So much did I enjoy myself yesterday, that I decided to ride to work again today. Stepping out into the brisk, moist air, it was noticeably darker than yesterday morning. Though I stood on the same patch of sidewalk, in front of my building, looking east, exactly 24 hours ago, I was not greeted by the same awe-inspiring, golden sunrise. Instead, I stood immersed in a foggy, dismally, dank scene, barely able to make out the desaturated cityscape. The brick buildings; devoid of any contrast against the sky with their tops disappearing into heavy grey clouds. Muted streetlights, nearing the end of their shift, gave off a hazy, tired glow. While standing there, I felt the fine mist that hung in the air on my face and exposed calves and made my first decision of the day, not to go back inside for my fender. The streets were wet from the fierce storm that rumbled through in the night and were littered with small limbs and fresh, green leaves. The rich color in the leaves punched through the monochromatic, dream-like ambiance. Pedaling smoothly through the darkness, my tires made a hissing sound on the greasy wet pavement and left a momentary line on the road that would fade over time. The fading line; the only evidence that I had traveled the route. I hissed along through Fort Tryon, down to Broadway and found more people beginning their days. Carrying my hiss north, I crossed the Broadway Bridge into the Bronx, unable to see the canal below through the metal grid work. Peering down at the canal is one of the comfortable familiarities I look forward to when I ride to work. Today I would have to go without. Seven miles later I arrived at work, a bit damp, but energized from the ritual and anticipating an equally satisfying ride home in the evening.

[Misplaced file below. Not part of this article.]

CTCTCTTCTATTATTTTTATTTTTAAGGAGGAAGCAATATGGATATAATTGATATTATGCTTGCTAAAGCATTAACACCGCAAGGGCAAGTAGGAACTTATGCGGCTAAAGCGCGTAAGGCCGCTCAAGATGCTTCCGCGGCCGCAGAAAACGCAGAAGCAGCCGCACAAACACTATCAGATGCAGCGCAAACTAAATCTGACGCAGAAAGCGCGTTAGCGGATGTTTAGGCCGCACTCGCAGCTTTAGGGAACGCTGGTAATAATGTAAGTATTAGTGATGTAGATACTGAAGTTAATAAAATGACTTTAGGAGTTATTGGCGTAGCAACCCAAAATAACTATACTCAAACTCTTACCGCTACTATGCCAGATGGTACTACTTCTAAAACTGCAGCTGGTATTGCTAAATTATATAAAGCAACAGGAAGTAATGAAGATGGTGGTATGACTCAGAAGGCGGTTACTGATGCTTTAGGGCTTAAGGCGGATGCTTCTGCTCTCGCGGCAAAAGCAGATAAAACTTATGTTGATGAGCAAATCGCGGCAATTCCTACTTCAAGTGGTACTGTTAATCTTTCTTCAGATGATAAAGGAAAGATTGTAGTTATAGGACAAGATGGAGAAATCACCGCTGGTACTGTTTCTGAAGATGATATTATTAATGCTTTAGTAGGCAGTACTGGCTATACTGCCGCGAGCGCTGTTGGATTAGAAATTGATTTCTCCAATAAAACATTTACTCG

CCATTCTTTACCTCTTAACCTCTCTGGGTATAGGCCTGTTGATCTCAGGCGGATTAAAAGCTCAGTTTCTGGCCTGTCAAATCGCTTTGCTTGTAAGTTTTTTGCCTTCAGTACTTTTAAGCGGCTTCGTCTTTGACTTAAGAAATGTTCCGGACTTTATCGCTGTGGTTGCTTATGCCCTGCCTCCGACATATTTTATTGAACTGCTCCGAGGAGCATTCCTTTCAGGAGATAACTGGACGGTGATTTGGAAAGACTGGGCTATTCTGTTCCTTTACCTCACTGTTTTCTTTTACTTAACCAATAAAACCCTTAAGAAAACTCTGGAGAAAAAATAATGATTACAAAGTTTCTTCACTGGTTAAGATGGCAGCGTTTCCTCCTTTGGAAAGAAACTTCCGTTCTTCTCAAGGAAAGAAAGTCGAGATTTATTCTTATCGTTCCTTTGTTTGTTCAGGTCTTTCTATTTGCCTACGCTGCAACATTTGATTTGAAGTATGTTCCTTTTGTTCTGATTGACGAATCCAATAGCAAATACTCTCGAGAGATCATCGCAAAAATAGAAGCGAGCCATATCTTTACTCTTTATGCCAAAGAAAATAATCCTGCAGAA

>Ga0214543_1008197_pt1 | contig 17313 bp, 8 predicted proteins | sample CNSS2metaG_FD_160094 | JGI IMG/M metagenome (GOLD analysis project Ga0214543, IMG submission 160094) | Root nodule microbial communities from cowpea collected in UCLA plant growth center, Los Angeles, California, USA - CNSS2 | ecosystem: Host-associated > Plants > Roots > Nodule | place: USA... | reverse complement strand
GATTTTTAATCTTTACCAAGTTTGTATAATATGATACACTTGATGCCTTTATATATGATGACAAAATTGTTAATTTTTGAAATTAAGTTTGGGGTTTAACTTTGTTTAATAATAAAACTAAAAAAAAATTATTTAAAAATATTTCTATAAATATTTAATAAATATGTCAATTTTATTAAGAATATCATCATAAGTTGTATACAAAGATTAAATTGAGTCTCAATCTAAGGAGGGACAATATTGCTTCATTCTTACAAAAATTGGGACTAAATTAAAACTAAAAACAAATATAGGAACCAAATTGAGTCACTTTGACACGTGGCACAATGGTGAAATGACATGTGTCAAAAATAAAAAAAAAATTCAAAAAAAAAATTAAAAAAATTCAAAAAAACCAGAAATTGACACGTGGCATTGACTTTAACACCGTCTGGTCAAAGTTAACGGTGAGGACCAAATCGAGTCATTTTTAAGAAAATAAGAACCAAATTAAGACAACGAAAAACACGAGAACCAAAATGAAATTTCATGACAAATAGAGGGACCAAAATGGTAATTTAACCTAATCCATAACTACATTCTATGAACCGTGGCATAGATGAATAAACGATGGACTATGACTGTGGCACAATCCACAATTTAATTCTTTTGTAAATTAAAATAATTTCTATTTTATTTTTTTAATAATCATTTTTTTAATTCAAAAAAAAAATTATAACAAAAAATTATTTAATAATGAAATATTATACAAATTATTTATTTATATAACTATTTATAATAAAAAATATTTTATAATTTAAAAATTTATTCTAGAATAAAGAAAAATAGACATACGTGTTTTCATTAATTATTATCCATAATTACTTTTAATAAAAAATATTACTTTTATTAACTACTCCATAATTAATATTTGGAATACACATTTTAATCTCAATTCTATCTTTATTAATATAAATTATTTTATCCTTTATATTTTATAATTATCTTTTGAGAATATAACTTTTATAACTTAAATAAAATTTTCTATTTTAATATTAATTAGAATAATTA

Above: Arriving at the office, getting ready for a day of work.

Sep 16, 2010

Check out Guitar George... he knows all the chords.